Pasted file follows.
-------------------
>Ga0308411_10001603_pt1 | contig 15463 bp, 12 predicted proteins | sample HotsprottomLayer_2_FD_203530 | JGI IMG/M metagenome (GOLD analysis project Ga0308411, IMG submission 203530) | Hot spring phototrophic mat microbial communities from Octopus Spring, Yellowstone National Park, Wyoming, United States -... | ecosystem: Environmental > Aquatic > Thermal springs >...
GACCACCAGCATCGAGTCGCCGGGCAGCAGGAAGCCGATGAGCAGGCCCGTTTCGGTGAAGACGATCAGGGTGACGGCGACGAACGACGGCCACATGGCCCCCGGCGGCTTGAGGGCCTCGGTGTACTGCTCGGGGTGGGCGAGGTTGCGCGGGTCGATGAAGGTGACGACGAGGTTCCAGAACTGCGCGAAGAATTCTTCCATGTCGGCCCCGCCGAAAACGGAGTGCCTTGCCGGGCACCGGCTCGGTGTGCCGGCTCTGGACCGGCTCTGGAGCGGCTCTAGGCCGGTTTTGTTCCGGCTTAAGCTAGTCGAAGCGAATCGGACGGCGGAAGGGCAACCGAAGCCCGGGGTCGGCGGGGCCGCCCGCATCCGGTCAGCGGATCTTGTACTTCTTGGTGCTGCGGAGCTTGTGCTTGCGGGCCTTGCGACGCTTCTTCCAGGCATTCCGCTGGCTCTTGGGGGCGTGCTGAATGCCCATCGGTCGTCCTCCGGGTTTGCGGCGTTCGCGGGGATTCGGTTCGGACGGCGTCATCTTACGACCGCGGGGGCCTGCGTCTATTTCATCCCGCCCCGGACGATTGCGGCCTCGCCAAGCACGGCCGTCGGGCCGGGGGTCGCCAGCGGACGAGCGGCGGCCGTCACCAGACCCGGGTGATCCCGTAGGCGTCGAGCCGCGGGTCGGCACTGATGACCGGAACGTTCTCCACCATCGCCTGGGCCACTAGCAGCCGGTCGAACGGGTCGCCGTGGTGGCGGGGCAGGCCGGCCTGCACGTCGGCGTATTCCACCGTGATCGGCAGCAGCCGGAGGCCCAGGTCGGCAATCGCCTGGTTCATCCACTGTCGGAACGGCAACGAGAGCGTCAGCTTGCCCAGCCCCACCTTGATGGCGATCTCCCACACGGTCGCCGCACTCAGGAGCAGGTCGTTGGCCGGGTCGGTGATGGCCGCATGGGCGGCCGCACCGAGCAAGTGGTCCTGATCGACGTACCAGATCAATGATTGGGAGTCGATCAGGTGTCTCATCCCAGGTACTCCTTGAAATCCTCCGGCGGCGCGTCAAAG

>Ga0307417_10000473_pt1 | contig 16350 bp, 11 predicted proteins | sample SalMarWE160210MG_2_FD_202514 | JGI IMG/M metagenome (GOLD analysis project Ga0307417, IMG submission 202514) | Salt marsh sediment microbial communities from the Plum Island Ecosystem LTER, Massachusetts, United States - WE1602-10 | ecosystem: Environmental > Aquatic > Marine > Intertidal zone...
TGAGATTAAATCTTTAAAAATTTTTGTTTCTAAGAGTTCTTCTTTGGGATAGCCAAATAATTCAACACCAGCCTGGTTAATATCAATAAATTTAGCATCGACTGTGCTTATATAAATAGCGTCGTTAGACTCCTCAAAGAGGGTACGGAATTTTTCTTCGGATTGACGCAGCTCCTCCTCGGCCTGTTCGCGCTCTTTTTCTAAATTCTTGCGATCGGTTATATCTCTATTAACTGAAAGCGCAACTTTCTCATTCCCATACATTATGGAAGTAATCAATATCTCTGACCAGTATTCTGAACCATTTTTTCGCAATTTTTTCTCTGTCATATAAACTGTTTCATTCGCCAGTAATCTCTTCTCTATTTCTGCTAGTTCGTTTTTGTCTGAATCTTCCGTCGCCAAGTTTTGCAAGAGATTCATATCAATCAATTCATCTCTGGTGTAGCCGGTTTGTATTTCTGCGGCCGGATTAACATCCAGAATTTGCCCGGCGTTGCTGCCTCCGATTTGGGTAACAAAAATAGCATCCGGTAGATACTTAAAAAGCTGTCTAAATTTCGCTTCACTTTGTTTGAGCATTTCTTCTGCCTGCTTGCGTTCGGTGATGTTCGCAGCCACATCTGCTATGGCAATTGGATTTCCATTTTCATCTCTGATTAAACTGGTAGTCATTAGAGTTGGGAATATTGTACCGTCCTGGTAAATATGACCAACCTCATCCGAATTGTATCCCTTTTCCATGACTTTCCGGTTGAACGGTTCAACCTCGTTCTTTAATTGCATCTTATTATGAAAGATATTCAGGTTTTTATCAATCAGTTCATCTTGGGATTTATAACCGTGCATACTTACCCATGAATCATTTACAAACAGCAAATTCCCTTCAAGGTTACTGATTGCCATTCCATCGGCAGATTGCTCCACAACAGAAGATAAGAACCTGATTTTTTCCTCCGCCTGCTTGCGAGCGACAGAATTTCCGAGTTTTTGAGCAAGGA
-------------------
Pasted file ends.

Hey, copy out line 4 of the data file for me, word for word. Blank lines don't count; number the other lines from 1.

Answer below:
TGAGATTAAATCTTTAAAAATTTTTGTTTCTAAGAGTTCTTCTTTGGGATAGCCAAATAATTCAACACCAGCCTGGTTAATATCAATAAATTTAGCATCGACTGTGCTTATATAAATAGCGTCGTTAGACTCCTCAAAGAGGGTACGGAATTTTTCTTCGGATTGACGCAGCTCCTCCTCGGCCTGTTCGCGCTCTTTTTCTAAATTCTTGCGATCGGTTATATCTCTATTAACTGAAAGCGCAACTTTCTCATTCCCATACATTATGGAAGTAATCAATATCTCTGACCAGTATTCTGAACCATTTTTTCGCAATTTTTTCTCTGTCATATAAACTGTTTCATTCGCCAGTAATCTCTTCTCTATTTCTGCTAGTTCGTTTTTGTCTGAATCTTCCGTCGCCAAGTTTTGCAAGAGATTCATATCAATCAATTCATCTCTGGTGTAGCCGGTTTGTATTTCTGCGGCCGGATTAACATCCAGAATTTGCCCGGCGTTGCTGCCTCCGATTTGGGTAACAAAAATAGCATCCGGTAGATACTTAAAAAGCTGTCTAAATTTCGCTTCACTTTGTTTGAGCATTTCTTCTGCCTGCTTGCGTTCGGTGATGTTCGCAGCCACATCTGCTATGGCAATTGGATTTCCATTTTCATCTCTGATTAAACTGGTAGTCATTAGAGTTGGGAATATTGTACCGTCCTGGTAAATATGACCAACCTCATCCGAATTGTATCCCTTTTCCATGACTTTCCGGTTGAACGGTTCAACCTCGTTCTTTAATTGCATCTTATTATGAAAGATATTCAGGTTTTTATCAATCAGTTCATCTTGGGATTTATAACCGTGCATACTTACCCATGAATCATTTACAAACAGCAAATTCCCTTCAAGGTTACTGATTGCCATTCCATCGGCAGATTGCTCCACAACAGAAGATAAGAACCTGATTTTTTCCTCCGCCTGCTTGCGAGCGACAGAATTTCCGAGTTTTTGAGCAAGGA